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The success and failures of Prithviraj Chavan

Nobody from the Congress and NCP had imagined that they would be handed such a defeat in the Lok Sabha elections; its reverberations have become perpetual nightmares for both the parties.

Both the Congress and the NCP, partners in government for the last 15 years, are yet to sit together to discuss future strategies, barring a few meetings between NCP chief Sharad Pawar and Congress bigwigs Ahmed Patel and A K Antony.

But, at the state level, probably for the first time, no joint meeting of the two parties took place during the recently concluded monsoon session of the state legislature — the last of the present assembly. Logically, such a meeting was essential, in view of the upcoming assembly elections, to chalk out a plan to seek votes on the basis of the state government’s performance.

Forget the joint meeting, party members didn’t even meet among their own organisations. Legislators missed the opportunity to air their views on the government and issues of alliance politics. This implies the senior leadership at the state level did not have the desire or the decisiveness to face their fellow colleagues.

The only development of note was that the Congress leaders had a one-to-one meeting with CM Prithviraj Chavan during the session. Party men said the exercise, which offered 15-20 minutes of interaction to each MLA, took place at the behest of the party’s central leadership after many complaints were made to Delhi.

During the meetings Chavan discussed pending issues related to constituencies, projects to be speeded up and strength and weaknesses of rival parties — BJP, Shiv Sena and MNS. It went off quietly and smoothly. But, at the same time, senior cabinet colleagues of Chavan, such as Narayan Rane, Radhakrishna Vikhe Patil and Balasaheb Thorat were making trips to Delhi to discuss state issues with central leaders.

While Rane’s displeasure on the working style of Chavan is known, the purposes of Patil and Thorat are not known. At the NCP camp, restlessness increased as some crucial plans and proposals, important before facing elections, were stuck with the CM.

The party did many things to convince, coax and threaten Prithviraj Chavan, but nothing worked. Finally, the NCP took the issue to the Congress leadership and a few meetings between the top brass followed, without any clarity on what exactly transpired and how things were going to change in the state’s interest.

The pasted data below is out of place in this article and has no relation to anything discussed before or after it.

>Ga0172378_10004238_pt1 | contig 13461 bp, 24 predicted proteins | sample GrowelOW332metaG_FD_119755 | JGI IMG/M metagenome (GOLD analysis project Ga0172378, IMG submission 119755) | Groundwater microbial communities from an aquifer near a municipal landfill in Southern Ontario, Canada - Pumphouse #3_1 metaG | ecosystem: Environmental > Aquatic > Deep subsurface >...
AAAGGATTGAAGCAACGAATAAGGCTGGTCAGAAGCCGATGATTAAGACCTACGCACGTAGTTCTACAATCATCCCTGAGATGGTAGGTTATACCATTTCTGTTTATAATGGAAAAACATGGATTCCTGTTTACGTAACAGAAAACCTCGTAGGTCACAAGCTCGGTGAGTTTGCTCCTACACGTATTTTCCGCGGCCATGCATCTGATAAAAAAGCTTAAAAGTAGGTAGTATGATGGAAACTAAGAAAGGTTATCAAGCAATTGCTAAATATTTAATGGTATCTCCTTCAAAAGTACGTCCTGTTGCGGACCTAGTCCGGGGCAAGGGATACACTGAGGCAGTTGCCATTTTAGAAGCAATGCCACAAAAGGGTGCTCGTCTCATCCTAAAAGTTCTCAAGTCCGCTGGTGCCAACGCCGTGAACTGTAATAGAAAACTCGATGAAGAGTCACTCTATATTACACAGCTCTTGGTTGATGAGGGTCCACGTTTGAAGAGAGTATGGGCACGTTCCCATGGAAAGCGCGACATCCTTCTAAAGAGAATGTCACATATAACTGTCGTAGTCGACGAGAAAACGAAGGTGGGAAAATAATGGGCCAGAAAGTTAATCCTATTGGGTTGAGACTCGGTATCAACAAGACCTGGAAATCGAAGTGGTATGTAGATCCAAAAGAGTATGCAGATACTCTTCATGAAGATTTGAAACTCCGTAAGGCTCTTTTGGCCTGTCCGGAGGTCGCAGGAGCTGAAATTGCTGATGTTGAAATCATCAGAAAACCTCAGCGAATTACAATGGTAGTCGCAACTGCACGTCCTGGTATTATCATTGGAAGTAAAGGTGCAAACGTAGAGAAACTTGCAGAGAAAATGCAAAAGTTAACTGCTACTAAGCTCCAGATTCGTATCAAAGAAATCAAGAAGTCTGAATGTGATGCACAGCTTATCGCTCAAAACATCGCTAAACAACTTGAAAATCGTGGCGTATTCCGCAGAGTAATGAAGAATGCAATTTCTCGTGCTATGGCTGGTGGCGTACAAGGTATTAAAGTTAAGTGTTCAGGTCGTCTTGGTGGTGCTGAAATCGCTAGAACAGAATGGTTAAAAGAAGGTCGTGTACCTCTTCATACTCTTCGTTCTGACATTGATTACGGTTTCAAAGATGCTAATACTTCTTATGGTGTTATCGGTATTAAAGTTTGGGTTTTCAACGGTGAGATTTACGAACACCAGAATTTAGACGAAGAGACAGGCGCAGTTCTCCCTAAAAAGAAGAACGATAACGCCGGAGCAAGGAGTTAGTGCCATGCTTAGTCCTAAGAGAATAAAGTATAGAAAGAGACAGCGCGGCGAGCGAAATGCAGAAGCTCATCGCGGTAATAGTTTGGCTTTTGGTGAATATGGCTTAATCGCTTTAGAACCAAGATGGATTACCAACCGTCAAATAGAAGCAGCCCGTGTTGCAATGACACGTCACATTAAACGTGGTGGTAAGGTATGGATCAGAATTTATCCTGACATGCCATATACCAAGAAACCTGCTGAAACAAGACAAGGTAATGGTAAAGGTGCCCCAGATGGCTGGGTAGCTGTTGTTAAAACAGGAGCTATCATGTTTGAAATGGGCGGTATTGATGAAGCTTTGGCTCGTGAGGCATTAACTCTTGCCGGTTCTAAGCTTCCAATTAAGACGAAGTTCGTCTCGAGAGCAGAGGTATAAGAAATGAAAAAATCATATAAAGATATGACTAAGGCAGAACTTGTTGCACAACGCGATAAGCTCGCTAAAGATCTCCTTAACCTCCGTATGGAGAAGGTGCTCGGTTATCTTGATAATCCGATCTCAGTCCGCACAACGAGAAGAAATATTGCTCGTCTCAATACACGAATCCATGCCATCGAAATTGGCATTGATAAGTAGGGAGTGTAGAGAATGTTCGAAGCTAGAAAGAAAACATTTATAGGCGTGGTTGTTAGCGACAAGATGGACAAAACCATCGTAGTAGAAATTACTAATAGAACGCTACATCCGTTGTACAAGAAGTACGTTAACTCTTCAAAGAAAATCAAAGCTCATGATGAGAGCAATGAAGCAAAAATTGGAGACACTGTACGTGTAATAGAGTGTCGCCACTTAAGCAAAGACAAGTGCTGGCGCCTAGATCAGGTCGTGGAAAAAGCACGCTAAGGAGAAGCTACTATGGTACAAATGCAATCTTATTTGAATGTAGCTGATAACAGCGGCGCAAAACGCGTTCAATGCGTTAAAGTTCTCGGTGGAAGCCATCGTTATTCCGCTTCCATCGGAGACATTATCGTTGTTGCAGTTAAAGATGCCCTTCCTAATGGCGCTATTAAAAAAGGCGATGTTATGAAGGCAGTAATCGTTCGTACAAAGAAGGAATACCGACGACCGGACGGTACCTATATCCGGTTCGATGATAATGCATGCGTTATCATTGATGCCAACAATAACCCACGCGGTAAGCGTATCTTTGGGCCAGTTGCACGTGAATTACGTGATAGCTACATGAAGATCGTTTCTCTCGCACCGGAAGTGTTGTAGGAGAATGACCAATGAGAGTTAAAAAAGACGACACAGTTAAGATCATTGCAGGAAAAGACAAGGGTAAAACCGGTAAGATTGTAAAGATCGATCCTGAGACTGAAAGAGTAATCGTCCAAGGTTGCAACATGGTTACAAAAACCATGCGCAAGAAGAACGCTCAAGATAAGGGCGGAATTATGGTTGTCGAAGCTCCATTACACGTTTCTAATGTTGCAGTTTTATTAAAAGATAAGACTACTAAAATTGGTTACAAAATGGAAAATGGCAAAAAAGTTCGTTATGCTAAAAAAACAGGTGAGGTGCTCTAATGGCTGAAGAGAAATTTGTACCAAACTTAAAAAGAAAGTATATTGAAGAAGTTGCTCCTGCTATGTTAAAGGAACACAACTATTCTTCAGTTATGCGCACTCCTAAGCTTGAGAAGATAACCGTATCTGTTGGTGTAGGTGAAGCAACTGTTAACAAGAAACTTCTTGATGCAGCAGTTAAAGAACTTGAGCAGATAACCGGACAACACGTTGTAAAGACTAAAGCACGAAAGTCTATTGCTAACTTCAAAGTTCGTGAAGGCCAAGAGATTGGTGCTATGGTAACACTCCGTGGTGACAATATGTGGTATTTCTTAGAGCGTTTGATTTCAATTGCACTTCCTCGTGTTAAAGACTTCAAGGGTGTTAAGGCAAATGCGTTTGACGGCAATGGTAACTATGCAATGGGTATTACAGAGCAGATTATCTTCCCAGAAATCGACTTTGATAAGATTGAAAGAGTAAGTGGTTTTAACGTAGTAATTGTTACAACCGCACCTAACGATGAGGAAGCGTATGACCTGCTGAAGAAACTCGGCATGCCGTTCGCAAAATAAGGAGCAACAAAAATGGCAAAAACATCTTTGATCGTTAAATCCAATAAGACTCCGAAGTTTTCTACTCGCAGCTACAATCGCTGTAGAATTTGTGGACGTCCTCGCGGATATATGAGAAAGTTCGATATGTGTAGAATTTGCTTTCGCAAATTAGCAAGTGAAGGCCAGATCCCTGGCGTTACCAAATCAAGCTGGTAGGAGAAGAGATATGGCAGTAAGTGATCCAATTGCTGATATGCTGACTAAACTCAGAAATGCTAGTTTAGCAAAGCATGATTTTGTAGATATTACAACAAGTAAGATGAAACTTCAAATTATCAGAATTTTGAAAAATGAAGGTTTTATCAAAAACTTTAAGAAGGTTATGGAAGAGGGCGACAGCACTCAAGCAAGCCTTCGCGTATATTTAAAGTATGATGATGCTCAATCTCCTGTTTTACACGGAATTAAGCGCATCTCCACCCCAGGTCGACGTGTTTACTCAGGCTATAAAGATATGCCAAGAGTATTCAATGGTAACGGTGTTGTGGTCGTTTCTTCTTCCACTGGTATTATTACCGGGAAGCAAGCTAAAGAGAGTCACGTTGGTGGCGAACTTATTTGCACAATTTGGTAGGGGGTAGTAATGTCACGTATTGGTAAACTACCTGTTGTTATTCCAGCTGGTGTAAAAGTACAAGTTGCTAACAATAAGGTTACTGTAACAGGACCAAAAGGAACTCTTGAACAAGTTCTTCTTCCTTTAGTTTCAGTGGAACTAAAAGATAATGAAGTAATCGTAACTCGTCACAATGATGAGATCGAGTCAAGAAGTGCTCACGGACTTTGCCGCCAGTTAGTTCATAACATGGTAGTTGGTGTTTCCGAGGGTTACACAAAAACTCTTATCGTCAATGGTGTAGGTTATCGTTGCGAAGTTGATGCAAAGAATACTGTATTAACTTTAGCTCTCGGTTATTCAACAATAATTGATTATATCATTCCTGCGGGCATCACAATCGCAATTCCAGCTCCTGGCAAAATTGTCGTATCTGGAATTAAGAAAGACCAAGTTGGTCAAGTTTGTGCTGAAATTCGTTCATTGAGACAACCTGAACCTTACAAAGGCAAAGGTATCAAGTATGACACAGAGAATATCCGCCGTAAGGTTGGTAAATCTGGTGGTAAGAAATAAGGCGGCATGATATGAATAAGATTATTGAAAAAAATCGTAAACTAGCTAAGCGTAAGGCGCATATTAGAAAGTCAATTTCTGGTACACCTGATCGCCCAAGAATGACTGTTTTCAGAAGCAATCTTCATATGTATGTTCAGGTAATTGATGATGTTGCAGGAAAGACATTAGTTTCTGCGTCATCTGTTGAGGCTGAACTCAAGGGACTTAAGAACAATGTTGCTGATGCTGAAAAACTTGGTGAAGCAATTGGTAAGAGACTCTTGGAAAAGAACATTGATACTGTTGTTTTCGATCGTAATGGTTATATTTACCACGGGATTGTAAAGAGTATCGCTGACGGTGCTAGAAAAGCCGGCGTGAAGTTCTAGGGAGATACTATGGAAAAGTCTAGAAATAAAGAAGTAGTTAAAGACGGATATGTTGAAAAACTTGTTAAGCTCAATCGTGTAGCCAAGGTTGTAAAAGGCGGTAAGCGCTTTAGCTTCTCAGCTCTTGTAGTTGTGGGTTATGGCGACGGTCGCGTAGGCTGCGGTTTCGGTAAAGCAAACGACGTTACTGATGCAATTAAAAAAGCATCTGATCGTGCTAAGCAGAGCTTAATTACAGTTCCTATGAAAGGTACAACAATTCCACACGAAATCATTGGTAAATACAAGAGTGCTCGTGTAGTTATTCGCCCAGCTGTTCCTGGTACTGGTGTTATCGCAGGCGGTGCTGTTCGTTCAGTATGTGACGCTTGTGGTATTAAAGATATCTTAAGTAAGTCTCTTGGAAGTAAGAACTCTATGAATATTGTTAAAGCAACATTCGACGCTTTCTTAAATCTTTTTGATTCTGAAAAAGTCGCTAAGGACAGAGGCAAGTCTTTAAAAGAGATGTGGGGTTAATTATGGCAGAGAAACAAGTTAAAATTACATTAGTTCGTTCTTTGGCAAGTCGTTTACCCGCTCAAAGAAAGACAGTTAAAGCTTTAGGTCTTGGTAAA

If reports regarding the CM’s chair were anything to go by, one would wonder what exactly is wrong with the CM and why he is being opposed so. It is purely because those working against him have not been able to make public their grouse.

The NCP has not gone beyond certain issues such as an early decision on reservation for the Maratha community, scrapping of local body tax and policy on illegal constructions etc. Congress MLAs, too, have raised similar issues. But, no one among them is ready to ask the real, loaded questions.

The CM’s defence, according to people close to him, is that the complainants have personal agendas and are looking for favours, and most do not fit into the rulebooks. Despite repeated complaints, Chavan has stayed put only due to his capacity to convince his party bosses about his views, else he would have lost the post long ago. Those who genuinely want to put him on the mat on issues of public interest can question why the much-talked- about water transport project on the west and east coast has not been cleared even after two years of tendering process.

What has gone wrong with Worli-Haji Ali and Versova-Bandra sea links? MSRDC has been raising these issues time and again without much success. Besides that, maladies in the CM-led MMRDA have been pointed out by Comptroller & Auditor General of India (CAG) saying that many projects with inflated costs have remained incomplete for years. CAG also speaks about wayward changes in MMRDA projects.

Additionally, many decisions in the housing sector a revised policy on cluster development, affordable homes, management of urban centres, etc have remained on paper. Furthermore, despite decisions having been taken at the highest level, the CM has failed to implement changes in market committee laws to allow direct sale of fruits and vegetables; he has also not appointed a Lokayukta as per the Lokpal Act approved by the Centre last year. His political detractors can easily corner him on such issues, but they appear to have their own agendas to pursue.

The writer is Political Editor of mid-day

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